Congratulations to the four finalists in this year’s flash fiction contest. Our judges will select the contest winner, who will receive $750 and publication in the autumn issue of U of T Magazine. But we need you to help us choose the “People’s Choice” story. Please read the finalists and choose your favourite! Keep in mind that each writer had to use some variation of the words “fall” “bright” and “blue” in their story. Voting closes August 7.
In Buenos Aires in 1951 my grandparents made a deal: My grandfather would watch ballet if my grandmother would endure boxing. And so my grandfather led her to the edge of the ring, and my grandmother changed: she enjoyed the bloody screams, the bright lights. Confined violence spread through the crowd.
And so my grandfather too, proudly, made his concession: he watched Julio Bocca take long swan steps across the stage in blue tights.
But later my grandmother and I sat in the beauty parlor and she told me that she had always loved boxing: an old beau had taken her –such a thrill! To see blood fall on the shirtless men. But she had to pretend to sacrifice something in order to get company at the ballet. She was getting a manicure, getting her hair dyed, and she said to me: Men’s weakness is always their vanity.
Mary had a fall, so she called me, “Help, I need you!” Later, as I sat on the edge of her bed fingering the coarseness of a blue wool cover, she confided, “A bear came into my room last night.”
“How did he get in?”
“Through the keyhole.”
“What happened then?”
“He stayed the night snorting and huffing; his breath reeked all over me. I was so scared.”
“Well, if he comes back, just shout, ‘GO AWAY!’ ”
On the following visit, I asked whether the bear had returned. “Yes,” she said, “he came in through the keyhole. I ordered him to go away, and he squeezed back out.”
“What happened then?”
“Seven sheep stepped in through the keyhole, one after the other.”
“What did you do?”
She replied brightly, “I like sheep. I let them stay, and they kept me warm in my bed all night.”
Turn on the kitchen lights in darkness, midwinter, there’s a scuttle, a hustle, a clickety-shine, a scattering-bright, roaches out of control and there’s nothing we can do, the landlord’s indifferent, he’s a numbered company and tell the truth we’re at loose ends ourselves, barely talking, so grab the broom, take a swing and brown-skittering they’re gone to the toaster, the drain, under the aluminum strip someone presciently painted blue, swing again and there go the books you love, falling from the radiator: Federico Garcìa Lorca! yours first! – sorry – your metronomic name, your sad ending, shot on a hillside for poetry, for sex, they’re digging for your body now in Spain while here we are, Huron Street, two of us just not getting it right, apartment 305, third floor, roaches climbing the walls, and warfarin, DDT, fly strips, even pheromones, none of these seem to work, for us, for long.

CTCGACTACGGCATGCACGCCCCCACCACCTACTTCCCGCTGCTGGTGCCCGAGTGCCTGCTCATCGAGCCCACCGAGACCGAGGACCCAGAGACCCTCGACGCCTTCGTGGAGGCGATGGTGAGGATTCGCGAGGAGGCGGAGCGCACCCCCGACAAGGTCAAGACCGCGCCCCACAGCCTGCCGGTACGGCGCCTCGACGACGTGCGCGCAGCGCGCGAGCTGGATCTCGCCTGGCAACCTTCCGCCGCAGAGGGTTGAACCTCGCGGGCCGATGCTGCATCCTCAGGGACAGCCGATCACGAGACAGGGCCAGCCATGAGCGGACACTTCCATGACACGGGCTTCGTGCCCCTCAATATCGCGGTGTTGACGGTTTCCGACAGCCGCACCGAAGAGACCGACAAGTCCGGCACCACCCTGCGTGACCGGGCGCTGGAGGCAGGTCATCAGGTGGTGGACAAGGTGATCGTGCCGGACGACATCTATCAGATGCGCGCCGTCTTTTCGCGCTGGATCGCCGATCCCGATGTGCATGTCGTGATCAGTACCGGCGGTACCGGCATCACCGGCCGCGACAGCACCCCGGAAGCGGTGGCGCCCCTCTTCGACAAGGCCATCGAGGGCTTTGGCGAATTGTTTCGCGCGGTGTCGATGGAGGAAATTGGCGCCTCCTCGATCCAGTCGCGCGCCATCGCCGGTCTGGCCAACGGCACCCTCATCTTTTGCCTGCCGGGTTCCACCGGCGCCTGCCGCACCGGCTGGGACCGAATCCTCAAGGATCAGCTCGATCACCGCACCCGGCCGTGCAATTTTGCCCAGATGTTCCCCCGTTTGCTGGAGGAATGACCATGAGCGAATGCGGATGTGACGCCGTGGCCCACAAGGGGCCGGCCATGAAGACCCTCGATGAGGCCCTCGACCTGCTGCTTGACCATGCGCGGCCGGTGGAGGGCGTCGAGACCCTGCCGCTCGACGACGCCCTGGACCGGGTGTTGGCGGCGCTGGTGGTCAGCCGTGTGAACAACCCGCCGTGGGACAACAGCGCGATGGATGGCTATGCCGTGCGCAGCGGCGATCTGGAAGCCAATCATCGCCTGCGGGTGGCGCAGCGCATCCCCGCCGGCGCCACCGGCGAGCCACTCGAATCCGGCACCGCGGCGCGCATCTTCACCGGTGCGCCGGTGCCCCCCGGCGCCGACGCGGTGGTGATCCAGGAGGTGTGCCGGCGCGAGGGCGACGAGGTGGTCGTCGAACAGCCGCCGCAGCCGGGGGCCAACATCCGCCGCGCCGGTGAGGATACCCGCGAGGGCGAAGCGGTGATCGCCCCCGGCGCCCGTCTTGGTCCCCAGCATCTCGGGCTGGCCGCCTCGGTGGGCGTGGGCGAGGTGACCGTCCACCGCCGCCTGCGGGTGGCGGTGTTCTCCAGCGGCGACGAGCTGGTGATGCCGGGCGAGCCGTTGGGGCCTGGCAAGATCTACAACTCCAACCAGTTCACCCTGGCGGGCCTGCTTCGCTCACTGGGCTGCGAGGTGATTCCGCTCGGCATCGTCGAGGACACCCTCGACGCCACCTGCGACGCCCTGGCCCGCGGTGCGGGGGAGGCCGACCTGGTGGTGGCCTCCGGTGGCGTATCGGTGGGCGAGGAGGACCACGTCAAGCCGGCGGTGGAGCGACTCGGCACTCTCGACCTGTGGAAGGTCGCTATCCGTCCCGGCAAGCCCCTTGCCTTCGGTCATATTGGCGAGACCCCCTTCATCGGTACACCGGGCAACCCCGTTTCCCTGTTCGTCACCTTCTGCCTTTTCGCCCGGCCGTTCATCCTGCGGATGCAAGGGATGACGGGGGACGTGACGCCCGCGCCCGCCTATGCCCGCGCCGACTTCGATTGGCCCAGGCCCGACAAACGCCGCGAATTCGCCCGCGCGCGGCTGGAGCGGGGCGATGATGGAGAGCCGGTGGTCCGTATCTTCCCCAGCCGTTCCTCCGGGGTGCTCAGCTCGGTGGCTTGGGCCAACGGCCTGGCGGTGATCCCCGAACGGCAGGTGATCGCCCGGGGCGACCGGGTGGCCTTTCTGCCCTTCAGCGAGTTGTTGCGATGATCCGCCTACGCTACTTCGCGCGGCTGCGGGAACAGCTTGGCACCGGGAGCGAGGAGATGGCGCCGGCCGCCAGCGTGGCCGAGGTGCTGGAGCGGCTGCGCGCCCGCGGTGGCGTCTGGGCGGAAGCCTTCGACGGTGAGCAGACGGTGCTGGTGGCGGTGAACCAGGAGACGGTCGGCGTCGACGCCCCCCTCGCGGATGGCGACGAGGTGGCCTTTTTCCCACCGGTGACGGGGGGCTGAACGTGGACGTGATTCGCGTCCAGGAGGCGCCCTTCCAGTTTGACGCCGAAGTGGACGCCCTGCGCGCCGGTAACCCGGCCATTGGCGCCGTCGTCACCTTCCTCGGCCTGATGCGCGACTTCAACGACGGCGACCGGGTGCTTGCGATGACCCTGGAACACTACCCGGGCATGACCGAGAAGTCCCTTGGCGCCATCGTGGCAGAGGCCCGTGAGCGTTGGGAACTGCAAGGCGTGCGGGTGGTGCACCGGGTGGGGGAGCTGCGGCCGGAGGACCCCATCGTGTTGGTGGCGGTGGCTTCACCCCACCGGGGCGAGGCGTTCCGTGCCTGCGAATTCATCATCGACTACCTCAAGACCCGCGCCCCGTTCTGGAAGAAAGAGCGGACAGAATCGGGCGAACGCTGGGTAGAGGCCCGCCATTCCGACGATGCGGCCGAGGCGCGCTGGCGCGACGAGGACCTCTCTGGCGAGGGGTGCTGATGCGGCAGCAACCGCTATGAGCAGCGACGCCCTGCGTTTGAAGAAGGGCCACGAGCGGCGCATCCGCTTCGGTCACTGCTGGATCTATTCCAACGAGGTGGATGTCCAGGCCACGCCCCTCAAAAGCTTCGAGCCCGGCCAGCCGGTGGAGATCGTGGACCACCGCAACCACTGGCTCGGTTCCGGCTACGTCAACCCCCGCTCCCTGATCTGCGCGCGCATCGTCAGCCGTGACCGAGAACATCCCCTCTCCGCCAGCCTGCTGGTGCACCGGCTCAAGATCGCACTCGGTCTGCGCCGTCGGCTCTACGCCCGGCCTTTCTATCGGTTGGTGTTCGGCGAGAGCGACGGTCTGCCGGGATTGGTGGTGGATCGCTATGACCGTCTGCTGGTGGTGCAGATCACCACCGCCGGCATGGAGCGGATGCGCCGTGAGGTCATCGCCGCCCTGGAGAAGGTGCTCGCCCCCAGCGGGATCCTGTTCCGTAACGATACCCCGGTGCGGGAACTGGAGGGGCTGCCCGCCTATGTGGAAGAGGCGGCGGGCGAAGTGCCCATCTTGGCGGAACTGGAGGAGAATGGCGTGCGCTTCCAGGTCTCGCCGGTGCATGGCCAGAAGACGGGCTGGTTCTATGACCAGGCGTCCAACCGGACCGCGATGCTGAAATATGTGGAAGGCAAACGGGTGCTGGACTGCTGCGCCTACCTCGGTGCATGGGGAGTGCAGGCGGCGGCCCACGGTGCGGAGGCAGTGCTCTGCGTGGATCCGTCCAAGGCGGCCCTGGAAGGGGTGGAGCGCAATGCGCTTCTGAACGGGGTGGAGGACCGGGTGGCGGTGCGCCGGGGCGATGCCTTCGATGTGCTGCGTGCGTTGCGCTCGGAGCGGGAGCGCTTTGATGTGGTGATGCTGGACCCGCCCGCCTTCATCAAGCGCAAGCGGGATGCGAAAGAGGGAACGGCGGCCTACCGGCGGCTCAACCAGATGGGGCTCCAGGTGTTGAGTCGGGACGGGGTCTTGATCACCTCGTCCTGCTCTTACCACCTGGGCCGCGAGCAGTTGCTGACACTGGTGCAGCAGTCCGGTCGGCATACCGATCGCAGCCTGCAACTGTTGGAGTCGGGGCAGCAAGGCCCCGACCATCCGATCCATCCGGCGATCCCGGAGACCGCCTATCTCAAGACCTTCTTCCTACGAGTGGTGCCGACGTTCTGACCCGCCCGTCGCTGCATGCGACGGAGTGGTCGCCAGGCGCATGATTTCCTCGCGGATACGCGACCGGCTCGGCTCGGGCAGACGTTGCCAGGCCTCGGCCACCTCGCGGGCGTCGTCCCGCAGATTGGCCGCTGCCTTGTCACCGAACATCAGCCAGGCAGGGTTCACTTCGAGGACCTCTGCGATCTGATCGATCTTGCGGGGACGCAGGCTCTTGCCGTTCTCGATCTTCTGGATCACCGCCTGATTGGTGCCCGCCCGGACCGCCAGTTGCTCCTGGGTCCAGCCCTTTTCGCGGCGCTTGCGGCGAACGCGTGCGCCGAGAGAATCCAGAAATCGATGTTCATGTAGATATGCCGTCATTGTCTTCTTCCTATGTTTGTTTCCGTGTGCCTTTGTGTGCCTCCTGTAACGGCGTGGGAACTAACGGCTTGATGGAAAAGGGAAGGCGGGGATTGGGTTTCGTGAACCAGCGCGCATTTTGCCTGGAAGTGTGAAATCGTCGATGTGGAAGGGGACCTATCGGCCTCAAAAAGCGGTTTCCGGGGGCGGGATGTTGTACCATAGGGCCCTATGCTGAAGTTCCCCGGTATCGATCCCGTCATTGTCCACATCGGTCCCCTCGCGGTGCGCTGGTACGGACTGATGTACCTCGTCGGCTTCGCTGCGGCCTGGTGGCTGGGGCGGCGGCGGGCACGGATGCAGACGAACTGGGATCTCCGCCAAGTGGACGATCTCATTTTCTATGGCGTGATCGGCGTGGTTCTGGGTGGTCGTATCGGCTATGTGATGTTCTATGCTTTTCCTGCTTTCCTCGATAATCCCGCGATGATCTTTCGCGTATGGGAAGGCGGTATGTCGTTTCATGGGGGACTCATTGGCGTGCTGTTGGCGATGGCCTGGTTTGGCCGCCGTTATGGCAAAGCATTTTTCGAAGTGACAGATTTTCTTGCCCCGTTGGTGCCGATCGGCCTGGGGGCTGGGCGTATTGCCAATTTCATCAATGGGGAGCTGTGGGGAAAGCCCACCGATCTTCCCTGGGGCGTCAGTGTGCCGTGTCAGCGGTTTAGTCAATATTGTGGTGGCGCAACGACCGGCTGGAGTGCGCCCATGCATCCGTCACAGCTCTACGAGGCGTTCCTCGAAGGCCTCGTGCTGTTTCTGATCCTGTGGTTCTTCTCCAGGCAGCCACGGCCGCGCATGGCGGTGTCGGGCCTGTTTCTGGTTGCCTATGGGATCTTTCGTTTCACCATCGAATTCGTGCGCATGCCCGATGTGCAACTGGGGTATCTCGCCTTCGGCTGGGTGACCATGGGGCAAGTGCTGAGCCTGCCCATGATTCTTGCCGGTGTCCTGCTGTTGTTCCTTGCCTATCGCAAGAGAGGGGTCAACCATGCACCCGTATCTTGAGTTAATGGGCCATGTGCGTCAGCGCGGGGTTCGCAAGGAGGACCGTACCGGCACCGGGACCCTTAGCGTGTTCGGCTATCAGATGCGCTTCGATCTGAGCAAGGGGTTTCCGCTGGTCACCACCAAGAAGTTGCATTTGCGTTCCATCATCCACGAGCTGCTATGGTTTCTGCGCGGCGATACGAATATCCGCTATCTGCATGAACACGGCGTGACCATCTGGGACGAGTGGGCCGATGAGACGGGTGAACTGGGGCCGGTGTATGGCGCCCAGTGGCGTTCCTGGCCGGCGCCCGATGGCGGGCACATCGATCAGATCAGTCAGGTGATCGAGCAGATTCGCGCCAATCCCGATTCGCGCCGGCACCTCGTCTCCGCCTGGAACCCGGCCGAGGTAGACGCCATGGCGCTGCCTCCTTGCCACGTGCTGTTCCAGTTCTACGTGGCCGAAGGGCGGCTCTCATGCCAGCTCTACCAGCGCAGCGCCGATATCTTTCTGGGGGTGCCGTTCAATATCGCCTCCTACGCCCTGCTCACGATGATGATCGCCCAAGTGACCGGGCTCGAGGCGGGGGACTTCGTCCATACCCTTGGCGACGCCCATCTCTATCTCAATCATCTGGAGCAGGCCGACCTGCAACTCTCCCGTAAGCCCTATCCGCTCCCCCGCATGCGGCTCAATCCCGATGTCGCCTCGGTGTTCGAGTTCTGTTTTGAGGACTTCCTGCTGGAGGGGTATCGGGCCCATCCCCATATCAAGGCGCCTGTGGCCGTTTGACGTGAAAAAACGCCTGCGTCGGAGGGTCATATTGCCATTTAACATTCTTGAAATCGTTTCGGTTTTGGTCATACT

Summers in Alabama
Summers in Alabama are always trying, but with a good job at a nice restaurant in town, she was assured to spend at least some of it indoors and cool. But sometimes hot comes indoors and he was a tall glass of sweet tea, young – but older – and wiser, dripping with charm and manners. She flirted and he flirted and they met outside the air conditioning, in the bright orange heat and dripping oaks and moss, and met again. He met her family and judged them and they met her man and felt smaller than before, but she was smitten and willing to bed.
By the blue light of Fall, her tin roof rusted, which never happens to Baptists outside marriage, so marriage would make it right, but he explained he was already, wife six months pregnant, marriage already wronged, and she never lived again.